In a nutshell: A warm hug of a drink, which is best served on a cold day in front of an open fire, accompanied by mince pies or Christmas cake. Failing that, it is sure to enliven a quiet evening on the sofa with a hot water bottle and plenty of time to appreciate its fulsome pleasures.  

Conclusions

When I started writing this article, I knew that I faced a risk: Wignac’s ciders might just not be very good, and all of my lofty sentiments about hope and renewal might therefore be in vain. There’s not much point in a cider representing a better future if it tastes bland, anonymous and forgettable. Thankfully, Wignac’s ciders are not only very good, but also exhibit a genuine sense of place, which expresses itself through the bright acidity, firm minerality and dessert apple freshness that distinguish them from most other French keeves. For historical reasons, I’ve chosen to interpret this unique  character in terms of a fusion of Gallic charm and Teutonic rigour, but one might just as well describe it as distinctively Ardennais. I certainly find it unusual and exciting enough to want to try more creations from Wignac and seek out other cider producers from the Ardennes. 

I’d be hard pressed to pick a favourite between the two ciders that I tasted today, but I definitely think that ‘Le Goupil’ is perfect for the present season, whereas ‘Le Lièvre’ might be better suited to springtime sipping. I would, however, urge you to support the producer by buying both of these ciders if you can. In the past few years, Wignac has had to face the dual threats of Brexit and Covid, the combination of which has curtailed its commercial activities and diminished its international reach, including the scope of its UK distribution. In the coming year, Wignac will undoubtedly have further challenges to overcome, but I remain confident that the spirit of hope that animates this company will continue to provide Edouard and Thierry de Mérode with the courage needed to weather the storm and confront an uncertain future. To my mind, Wignac’s story is like a microcosm of the entire artisanal cider industry, which teeters on a knife edge between success and ruin, held up only by the hope, belief and endurance of those who give it their blood, sweat and tears. In this season of goodwill, let’s be grateful to all of these people and hope that 2022 brings them the rewards that they so richly deserve. In the words of the great Alfred, Lord Tennyson, “hope smiles from the threshold of the year to come, whispering ‘it will be happier’…”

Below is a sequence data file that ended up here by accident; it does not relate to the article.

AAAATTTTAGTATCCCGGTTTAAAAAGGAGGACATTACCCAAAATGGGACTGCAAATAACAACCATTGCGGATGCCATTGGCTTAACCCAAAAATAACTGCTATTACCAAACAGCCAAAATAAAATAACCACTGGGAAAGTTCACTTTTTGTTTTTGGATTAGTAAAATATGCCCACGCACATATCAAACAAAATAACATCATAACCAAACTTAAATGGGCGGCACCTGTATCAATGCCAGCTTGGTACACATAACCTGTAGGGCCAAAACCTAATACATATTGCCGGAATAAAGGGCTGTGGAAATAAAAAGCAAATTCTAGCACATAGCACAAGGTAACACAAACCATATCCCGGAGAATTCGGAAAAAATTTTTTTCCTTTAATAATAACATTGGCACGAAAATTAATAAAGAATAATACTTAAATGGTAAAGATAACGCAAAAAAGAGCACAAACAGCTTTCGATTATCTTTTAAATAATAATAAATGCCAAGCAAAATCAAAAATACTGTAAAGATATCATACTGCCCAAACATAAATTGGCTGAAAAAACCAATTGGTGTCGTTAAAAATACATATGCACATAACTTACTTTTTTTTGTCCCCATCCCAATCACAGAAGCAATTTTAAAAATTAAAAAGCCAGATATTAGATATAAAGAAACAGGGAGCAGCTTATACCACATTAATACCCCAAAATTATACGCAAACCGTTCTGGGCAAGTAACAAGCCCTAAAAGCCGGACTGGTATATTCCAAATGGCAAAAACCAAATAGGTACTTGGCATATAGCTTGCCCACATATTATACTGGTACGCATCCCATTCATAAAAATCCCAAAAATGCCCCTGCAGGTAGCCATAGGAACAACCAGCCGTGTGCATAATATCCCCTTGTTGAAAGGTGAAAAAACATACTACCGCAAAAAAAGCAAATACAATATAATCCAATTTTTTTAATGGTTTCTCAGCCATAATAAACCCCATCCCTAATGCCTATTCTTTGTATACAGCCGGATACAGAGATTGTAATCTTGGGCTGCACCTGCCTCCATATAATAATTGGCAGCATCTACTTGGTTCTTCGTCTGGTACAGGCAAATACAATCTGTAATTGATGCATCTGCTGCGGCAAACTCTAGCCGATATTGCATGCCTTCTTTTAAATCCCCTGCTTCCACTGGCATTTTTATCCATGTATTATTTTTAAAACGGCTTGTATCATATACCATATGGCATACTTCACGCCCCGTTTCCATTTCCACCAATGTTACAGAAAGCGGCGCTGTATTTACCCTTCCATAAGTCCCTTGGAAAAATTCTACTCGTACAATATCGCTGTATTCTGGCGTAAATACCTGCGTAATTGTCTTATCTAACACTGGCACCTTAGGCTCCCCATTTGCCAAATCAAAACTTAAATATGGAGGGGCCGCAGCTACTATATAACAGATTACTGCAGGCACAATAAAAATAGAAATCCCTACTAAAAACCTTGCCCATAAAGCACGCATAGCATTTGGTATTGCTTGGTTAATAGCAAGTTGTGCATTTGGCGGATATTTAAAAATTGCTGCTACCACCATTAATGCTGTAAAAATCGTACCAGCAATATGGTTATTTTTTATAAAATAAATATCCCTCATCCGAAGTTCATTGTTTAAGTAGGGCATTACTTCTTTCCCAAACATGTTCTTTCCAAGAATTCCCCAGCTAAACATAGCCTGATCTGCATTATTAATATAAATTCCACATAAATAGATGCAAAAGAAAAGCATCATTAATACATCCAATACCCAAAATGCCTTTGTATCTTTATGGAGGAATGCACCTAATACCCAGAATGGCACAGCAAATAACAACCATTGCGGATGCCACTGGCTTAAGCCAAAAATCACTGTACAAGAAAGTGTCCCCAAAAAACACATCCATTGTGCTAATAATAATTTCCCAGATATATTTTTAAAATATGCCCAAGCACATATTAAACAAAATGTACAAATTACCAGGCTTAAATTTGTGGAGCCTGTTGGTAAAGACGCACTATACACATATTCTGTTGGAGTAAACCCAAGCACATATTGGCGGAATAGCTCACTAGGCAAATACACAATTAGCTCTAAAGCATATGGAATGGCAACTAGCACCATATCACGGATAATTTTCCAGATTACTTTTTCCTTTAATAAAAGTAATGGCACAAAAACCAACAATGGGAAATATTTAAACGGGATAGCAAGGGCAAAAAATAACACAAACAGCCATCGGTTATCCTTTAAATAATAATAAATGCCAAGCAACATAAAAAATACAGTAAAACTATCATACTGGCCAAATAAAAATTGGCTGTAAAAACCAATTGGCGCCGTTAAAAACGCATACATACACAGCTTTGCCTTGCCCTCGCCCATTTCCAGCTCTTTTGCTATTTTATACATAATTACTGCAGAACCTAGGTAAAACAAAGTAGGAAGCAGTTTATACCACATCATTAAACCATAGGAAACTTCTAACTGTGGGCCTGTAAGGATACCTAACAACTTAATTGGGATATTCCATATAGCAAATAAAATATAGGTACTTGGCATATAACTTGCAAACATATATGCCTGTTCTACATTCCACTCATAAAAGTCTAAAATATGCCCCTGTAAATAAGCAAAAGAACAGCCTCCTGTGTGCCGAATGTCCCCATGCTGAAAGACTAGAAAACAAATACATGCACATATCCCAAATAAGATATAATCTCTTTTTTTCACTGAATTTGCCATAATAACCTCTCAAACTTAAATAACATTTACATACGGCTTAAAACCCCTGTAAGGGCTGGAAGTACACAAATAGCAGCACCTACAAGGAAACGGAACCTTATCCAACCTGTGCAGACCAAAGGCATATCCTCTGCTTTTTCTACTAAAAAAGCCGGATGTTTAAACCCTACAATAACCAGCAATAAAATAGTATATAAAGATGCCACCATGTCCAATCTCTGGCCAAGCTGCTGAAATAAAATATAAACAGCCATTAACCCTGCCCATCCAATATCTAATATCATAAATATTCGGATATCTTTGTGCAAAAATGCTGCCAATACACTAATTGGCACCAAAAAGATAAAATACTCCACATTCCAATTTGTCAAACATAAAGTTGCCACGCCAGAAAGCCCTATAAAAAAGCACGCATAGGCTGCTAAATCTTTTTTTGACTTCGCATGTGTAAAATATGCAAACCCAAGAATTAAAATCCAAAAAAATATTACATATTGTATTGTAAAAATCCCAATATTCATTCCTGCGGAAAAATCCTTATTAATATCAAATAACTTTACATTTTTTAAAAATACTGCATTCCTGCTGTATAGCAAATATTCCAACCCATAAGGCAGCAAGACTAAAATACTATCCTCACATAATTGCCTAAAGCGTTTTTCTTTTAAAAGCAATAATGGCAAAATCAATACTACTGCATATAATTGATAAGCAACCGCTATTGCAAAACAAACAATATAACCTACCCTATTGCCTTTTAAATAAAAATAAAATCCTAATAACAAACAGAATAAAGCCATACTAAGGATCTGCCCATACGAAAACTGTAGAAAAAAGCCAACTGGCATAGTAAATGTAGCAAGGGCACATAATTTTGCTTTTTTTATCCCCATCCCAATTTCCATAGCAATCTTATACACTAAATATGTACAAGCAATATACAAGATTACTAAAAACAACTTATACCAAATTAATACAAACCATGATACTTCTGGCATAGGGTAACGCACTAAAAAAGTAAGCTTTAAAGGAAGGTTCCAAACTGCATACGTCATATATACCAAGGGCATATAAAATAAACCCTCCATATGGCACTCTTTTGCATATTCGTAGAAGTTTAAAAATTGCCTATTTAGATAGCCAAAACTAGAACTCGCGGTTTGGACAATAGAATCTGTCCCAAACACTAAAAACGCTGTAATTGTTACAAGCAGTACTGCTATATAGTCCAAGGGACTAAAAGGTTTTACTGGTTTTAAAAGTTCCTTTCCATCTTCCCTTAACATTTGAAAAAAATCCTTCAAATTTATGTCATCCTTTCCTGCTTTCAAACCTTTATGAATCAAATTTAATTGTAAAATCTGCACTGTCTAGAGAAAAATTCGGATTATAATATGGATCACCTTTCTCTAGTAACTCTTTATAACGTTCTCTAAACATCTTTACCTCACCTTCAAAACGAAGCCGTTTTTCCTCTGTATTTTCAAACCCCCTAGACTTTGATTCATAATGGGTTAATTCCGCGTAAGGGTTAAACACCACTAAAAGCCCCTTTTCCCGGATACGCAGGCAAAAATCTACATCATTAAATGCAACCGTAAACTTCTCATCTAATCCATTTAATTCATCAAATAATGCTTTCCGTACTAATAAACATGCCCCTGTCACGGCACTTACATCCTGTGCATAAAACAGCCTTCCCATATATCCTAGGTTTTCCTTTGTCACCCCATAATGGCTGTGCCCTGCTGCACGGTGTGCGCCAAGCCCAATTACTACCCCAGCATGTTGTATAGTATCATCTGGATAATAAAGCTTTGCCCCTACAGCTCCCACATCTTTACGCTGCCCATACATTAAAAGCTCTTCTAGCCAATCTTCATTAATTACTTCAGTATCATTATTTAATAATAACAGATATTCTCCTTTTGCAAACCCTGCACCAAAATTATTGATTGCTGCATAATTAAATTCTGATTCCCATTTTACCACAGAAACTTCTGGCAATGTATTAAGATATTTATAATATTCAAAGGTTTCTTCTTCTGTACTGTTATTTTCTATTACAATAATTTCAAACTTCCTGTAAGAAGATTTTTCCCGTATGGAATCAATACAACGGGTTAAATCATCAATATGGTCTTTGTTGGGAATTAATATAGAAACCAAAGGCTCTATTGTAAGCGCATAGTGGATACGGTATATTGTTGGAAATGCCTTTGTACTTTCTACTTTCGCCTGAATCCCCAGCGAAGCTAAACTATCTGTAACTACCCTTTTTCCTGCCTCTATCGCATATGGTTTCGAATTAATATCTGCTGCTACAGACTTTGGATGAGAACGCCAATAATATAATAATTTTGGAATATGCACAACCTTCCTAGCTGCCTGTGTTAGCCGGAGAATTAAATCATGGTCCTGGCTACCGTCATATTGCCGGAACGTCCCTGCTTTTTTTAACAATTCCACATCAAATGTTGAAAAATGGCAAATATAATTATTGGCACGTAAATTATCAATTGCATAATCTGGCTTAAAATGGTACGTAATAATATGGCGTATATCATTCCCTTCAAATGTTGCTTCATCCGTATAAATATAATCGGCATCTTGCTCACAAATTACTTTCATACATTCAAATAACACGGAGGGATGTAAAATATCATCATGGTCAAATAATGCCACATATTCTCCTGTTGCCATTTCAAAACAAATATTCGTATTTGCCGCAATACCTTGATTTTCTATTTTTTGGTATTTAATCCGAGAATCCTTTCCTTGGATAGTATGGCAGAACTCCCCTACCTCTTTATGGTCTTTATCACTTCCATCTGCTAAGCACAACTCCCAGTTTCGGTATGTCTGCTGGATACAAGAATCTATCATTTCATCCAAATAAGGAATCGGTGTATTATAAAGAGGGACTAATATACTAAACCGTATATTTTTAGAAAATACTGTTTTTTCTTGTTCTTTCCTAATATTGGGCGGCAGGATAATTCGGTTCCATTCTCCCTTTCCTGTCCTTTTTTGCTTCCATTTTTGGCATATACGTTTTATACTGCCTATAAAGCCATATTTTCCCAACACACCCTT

I wish you all a very merry Christmas, and a happy and hopeful New Year

This entry was posted in: Features, Reviews
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Chris Russell-Smith is an avid wine and cider enthusiast. When he isn’t busy writing his PhD in philosophy or tasting wine and cider, he likes to experiment with home brewing. None of his fermented beverages deserves to be reviewed, but he is nonetheless occasionally proud of them.

2 Comments

  1. Mike+Shorland says

    It’s a big one! Gonna have to read it in 3 parts. But so far it’s brilliant and beautiful. Well done Chris.

    Like

    • Thank you, as always, for your kind comments Mike. They always put a smile on my face. I might have got a bit carried away writing this one, but hopefully it was worth it!

      Like